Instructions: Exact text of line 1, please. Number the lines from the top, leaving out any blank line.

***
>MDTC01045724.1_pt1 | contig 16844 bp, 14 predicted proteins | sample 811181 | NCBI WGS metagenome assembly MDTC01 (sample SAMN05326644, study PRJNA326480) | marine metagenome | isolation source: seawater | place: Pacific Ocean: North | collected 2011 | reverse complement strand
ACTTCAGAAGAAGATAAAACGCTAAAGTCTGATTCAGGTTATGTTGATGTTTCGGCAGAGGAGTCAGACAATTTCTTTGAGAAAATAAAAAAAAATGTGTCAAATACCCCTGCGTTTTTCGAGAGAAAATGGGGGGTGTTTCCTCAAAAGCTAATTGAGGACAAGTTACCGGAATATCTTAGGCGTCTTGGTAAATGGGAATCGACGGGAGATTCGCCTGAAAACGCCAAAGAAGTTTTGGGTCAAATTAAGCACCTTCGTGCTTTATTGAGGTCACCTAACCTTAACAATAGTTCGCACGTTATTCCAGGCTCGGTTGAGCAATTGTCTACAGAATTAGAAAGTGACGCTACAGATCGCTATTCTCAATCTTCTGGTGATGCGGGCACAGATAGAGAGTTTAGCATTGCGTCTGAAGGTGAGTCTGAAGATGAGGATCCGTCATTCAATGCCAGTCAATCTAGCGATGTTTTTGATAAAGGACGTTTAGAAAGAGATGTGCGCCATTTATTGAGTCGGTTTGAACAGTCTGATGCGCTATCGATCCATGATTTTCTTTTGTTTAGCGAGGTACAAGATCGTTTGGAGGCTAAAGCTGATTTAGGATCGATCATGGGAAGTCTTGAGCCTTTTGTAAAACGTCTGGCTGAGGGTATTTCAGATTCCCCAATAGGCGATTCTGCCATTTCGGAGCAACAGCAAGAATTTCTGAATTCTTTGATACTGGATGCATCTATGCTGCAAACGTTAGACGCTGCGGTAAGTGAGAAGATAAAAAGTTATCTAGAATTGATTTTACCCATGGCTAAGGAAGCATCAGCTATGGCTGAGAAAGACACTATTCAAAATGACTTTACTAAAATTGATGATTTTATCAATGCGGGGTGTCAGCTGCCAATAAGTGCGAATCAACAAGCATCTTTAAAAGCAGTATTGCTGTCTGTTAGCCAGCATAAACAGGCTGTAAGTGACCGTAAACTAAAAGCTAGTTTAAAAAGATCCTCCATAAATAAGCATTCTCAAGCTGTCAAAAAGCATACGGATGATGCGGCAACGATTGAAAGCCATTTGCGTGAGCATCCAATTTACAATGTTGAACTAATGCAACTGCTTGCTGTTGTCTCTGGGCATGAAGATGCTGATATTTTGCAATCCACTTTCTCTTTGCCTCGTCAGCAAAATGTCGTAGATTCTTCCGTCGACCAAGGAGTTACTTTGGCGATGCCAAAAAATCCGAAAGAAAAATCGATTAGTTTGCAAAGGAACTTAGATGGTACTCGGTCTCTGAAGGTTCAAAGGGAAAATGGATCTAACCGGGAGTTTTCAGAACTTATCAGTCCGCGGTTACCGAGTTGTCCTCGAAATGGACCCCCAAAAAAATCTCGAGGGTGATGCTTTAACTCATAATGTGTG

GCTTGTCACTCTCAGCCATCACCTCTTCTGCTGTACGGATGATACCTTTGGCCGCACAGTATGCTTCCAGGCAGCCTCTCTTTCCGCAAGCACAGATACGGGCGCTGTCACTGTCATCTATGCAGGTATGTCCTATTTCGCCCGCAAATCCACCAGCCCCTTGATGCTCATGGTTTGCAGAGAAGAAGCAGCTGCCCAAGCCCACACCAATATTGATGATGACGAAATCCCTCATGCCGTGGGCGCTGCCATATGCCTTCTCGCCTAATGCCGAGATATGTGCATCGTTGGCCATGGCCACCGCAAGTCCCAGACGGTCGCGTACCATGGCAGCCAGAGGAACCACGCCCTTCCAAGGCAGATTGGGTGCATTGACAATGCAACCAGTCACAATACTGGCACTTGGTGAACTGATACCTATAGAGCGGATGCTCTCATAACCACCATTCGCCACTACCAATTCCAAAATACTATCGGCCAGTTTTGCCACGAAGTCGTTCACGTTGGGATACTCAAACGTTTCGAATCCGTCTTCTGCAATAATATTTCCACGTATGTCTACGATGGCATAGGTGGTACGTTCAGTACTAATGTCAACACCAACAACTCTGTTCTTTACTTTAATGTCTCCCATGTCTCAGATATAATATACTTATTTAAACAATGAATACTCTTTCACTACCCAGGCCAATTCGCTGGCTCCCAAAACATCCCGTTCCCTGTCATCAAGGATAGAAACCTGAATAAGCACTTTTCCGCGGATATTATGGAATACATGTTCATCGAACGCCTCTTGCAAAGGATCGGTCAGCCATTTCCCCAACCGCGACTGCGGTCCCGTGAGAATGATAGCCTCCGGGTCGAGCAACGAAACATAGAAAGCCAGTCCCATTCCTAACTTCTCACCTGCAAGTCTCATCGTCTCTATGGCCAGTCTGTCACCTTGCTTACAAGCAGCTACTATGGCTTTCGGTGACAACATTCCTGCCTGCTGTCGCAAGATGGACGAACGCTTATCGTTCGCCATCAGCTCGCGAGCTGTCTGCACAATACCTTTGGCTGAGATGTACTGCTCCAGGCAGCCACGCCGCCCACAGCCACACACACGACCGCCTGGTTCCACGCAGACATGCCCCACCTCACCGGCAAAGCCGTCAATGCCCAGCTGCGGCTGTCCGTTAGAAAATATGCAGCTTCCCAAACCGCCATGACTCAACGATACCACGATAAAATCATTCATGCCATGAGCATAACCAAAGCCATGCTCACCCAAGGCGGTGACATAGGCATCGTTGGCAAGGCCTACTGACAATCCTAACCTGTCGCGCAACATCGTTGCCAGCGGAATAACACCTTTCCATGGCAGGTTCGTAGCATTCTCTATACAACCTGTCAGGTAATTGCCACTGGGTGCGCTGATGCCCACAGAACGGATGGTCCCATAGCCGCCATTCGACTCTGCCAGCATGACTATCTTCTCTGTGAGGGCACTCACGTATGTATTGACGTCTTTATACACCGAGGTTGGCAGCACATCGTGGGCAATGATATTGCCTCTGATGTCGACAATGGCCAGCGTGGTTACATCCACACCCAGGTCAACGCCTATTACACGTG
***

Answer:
>MDTC01045724.1_pt1 | contig 16844 bp, 14 predicted proteins | sample 811181 | NCBI WGS metagenome assembly MDTC01 (sample SAMN05326644, study PRJNA326480) | marine metagenome | isolation source: seawater | place: Pacific Ocean: North | collected 2011 | reverse complement strand